In Malwa most Chamars turned to Sikhism, whereas in Doaba most of them did not opt for Sikhism. In Majha they are called Ramdasia and Ravidasia, in Doaba they are called Adi Dharmi. They are highly concentrated in the Doaba, and the Malwa region of Punjab, where they form over 25% of the population.

[edit] In Haryana

The total Chamar population in Haryana is more than 2,079,132, about 9% of the Population.[18] Most Chamars in the districts of Hisar, Jind, Panipat, Karnal, Sonepat, Rohtak, Kaithal are Julaha Chamars. They are similar to the Kori Julahas of Western Uttar Pradesh and have family relationships with them.

[edit] In Uttar Pradesh

Most Chamars reside in Western Uttar Pradesh are known as Jatav. Total Chamar population in this state is almost 20 million and form 13-14% of the population.[5] In this state, the political party of Chamars Bahujan Samaj Party has its political base and this has led to Bahujan Samaj Party to win the state elections and chief minister post by Ms Mayawati 4 times since 1990.

[edit] In Rajasthan

The castes which were involved in leather work in past (before independence) were termed "Chamar". Chamars in Rajasthan can only be identified in the districts adjoining to the states of Punjab, Haryana and Uttar Pradesh. The districts of Bikaner, Shriganganagar, Hanumangarh, Churu, Jhunjhunu, Alwar, Bharatpur and Dhaulpur are inhabited by Chamars. In the districts of Bharatpur, Dhaulpur and parts of Alwar (adjoining to Bharatpur) they are known as Jatav. Raigar (leather tanners) and Mochi (shoe makers) are other two castes related to the leather profession.

[edit] In Himachal Pradesh

The Chamars are the second largest SC caste in the state after the Kori. Chamars are mainly found in the following districts: Kangra, Mandi and Una.

[edit] Religion

Chamars are mostly Hindus. The long term foreign rules by Mughals and British meant that their condition declined day by day. This especially peaked with British rule who practiced divide and rule and preferentially allotted seats in education sector to other castes while ignoring Chamars. In military too, they were excluded. But Hindu revivalists starting from the 15th century preached emancipation of the Chamars. It ultimately culminated in the new Constitution of India; formulated by Dr B.R.Ambedkar. It was hugely supported by most Hindu leaders and reservations in large numbers were provided. Gradually numerous Chamars en-masse increased their standard of living. So much so, that many Muslim authors in the past few decades have lamented that their standard of living in India is far below that of even Chamars. It is symbolic of how much change has occurred since independence. Many Chamars have also joined smaller Hindu religious groups such as the Ravidasi, Arya Samaj. Others joined Sikh Deras such as Nirankari & Radhaswami.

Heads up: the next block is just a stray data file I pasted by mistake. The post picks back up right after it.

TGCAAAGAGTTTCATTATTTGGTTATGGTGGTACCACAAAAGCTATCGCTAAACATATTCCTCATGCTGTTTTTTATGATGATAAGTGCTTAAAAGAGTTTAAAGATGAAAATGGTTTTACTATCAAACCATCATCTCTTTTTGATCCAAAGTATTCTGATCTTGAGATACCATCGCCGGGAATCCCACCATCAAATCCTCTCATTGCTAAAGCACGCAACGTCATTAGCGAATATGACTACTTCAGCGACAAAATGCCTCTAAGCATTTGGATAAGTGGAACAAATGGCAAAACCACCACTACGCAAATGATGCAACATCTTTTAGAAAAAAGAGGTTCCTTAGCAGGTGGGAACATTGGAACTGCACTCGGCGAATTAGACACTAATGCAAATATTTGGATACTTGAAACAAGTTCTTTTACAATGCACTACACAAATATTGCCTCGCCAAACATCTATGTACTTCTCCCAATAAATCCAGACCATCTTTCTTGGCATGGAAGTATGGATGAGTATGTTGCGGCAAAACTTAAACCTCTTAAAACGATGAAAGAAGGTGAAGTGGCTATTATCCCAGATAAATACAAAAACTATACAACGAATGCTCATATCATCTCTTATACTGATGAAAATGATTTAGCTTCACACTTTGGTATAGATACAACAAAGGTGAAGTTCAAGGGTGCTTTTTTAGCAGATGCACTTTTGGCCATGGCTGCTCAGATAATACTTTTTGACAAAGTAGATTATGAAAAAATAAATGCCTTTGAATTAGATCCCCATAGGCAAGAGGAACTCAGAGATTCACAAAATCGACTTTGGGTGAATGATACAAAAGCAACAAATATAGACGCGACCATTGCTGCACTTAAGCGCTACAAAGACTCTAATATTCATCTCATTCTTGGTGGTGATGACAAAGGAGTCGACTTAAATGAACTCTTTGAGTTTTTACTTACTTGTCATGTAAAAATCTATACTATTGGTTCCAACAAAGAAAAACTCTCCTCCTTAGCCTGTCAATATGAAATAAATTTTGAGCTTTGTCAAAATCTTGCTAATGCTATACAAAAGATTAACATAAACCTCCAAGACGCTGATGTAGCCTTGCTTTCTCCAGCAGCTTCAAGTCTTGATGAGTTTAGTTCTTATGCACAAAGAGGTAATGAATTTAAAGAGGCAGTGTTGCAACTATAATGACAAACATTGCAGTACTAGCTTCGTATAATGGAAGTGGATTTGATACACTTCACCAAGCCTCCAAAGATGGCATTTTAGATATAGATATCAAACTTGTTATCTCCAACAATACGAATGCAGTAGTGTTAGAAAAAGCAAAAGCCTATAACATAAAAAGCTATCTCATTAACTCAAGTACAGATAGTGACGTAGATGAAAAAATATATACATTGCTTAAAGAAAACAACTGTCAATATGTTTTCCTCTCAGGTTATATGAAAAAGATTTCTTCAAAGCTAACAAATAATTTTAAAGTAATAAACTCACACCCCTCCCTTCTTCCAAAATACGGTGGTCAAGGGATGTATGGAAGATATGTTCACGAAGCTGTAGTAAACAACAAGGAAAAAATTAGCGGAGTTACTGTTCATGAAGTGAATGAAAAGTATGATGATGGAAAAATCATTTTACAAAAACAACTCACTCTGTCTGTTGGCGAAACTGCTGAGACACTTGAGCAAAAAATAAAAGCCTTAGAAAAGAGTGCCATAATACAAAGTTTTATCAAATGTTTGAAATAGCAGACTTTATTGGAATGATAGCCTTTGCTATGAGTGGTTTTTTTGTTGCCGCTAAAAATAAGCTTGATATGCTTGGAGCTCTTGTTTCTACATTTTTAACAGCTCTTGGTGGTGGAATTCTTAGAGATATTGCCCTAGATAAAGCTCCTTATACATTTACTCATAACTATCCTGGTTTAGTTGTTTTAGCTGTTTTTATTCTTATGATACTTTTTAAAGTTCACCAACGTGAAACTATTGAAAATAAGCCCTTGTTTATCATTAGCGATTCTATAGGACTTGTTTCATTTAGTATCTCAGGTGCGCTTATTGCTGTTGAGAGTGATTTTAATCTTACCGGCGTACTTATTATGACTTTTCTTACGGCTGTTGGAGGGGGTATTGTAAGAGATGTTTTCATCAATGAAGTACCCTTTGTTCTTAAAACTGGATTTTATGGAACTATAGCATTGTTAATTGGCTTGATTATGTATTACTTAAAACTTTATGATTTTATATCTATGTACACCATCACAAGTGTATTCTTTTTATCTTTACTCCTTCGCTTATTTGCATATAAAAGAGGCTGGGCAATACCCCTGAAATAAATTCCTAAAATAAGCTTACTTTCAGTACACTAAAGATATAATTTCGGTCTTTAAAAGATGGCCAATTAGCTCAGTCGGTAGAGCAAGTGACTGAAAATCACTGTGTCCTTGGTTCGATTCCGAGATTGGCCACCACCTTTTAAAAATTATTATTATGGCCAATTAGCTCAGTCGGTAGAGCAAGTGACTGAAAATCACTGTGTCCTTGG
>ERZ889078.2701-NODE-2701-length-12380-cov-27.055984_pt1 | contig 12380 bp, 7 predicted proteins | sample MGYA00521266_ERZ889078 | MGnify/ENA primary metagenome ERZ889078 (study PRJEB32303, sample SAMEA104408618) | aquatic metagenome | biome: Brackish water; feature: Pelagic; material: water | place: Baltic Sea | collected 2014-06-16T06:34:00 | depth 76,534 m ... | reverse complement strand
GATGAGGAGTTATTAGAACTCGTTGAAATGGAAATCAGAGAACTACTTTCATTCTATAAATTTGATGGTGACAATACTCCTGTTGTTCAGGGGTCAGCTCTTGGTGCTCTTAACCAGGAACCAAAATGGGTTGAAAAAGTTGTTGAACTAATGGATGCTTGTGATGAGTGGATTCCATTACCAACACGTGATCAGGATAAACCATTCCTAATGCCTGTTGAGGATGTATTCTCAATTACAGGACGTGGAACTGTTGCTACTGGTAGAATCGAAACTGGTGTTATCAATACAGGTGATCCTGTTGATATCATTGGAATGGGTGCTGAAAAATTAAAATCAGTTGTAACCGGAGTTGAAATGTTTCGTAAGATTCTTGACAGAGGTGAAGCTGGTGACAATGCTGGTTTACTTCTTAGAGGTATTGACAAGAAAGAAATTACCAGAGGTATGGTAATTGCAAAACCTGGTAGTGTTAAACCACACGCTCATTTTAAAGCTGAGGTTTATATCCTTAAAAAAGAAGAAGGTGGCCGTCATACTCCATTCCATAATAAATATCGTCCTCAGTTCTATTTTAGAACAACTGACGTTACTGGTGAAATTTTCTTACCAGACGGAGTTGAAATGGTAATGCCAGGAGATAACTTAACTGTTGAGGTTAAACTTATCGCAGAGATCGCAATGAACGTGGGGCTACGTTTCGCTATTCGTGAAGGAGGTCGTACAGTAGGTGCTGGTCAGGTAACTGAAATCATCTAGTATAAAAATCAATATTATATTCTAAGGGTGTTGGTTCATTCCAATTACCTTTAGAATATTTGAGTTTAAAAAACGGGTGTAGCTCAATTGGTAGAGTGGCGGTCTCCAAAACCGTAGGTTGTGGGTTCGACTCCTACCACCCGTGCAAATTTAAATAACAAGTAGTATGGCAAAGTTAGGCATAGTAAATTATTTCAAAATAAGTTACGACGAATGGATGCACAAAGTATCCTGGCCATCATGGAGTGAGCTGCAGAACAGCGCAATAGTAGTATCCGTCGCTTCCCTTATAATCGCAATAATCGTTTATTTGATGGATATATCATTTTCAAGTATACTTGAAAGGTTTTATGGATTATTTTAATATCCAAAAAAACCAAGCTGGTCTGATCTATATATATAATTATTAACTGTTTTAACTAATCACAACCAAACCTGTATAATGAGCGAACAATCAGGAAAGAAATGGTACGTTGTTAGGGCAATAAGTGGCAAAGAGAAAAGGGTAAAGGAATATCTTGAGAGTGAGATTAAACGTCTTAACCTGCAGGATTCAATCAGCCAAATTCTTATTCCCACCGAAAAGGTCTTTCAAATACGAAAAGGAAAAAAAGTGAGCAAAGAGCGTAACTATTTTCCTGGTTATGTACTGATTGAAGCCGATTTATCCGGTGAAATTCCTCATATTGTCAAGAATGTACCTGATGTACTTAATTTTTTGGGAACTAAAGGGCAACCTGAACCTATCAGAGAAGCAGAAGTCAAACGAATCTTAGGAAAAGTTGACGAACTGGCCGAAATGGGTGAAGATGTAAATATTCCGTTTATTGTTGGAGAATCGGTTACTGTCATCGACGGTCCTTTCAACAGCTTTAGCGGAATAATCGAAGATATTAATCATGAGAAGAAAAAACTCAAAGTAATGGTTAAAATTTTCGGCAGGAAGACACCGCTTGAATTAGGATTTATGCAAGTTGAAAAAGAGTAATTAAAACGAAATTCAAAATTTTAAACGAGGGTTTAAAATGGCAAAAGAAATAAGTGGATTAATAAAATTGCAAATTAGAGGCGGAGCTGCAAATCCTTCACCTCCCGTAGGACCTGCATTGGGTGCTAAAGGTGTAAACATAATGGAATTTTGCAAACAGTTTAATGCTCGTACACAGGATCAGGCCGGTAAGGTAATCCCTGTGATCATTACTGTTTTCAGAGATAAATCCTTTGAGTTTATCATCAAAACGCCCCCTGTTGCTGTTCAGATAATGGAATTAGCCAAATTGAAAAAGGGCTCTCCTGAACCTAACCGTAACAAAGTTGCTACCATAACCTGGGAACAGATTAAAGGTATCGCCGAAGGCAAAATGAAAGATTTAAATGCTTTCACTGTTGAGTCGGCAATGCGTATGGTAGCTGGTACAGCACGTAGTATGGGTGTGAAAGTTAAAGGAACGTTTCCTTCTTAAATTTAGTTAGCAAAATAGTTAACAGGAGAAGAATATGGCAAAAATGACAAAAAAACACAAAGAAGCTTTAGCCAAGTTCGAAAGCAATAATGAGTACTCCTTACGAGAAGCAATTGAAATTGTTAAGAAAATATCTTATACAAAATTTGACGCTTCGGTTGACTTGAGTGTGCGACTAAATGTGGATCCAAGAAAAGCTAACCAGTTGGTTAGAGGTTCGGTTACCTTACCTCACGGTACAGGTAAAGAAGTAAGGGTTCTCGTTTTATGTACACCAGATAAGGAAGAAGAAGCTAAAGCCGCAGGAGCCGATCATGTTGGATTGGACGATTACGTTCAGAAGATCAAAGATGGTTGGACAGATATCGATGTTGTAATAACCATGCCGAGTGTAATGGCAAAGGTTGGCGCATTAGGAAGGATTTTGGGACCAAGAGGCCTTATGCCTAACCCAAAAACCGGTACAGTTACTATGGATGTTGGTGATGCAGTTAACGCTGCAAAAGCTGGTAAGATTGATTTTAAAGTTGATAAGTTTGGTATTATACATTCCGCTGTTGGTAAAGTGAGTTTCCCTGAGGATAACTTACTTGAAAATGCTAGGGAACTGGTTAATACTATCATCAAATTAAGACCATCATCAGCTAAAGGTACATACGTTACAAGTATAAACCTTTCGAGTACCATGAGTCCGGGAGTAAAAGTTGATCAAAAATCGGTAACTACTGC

[edit] Ravidasia Chamars

Sikh converts from the community working professionally in leather are usually referred to as Ravidasia Sikhs. The term Ravidasi is an adaptation from Ravidasias, as some Chamar castes came to be called.
The spiritual enlightenment of Saint Guru Ravidas attracted many people toward Ravidassia sect. Saint Ravidass was one of those few saints who were directly linked to God without being stuck to false and hoaxful rites.
The teachings of the Sikh gurus, with their rejection of the caste system and emphasis on ethnic equality of all human beings, appealed to them. Of special significance for them was the canonization of the hymns of Shri Guru Ravidas Ji in the Sikh Scripture. Consequently, many Chamars converted to Sikhism and were, as a class, given the respectable name of Ravidassia Sikhs.
Conversion of Hindu Chamars to Sikhism accelerated towards the end of the nineteenth century. This was due to the rise of the Singh Sabha movement, launched in 1873 for the restoration and propagation of Sikh teachings, including the removal of caste distinctions. The number of Chamars who declared Sikhism as their religion increased from 100,014 in 1881 to 155,717 in 1931.

[edit] Politics

The Chamar Community are one of the most involved and influential castes involved in UP politics. The Bahujan Samaj Party (BSP), a dalit-dominated political party, is very powerful in U.P and is expanding all over India. The BSP is one of the most powerful political parties of India. It was founded by Kanshi Ram and is led today by Mayawati Kumari, a Chamar. The BSP was created and is dominated by the dalits but currently includes all castes.

[edit] Military

The Chamar Community has a history of military service and are heavily represented in the Sikh Light Infantry.
Many Chamars have played an active role in the Indian War of Independence of 1857. Banke Chamar of Kurarpur, Jaunpur district (Uttar Pradesh) is one noted revolutionary, who was hanged by the British. Chetram (Jatav) and Belluram also died for their role in the Barrackpur revolution.

[edit] Chamar Regiment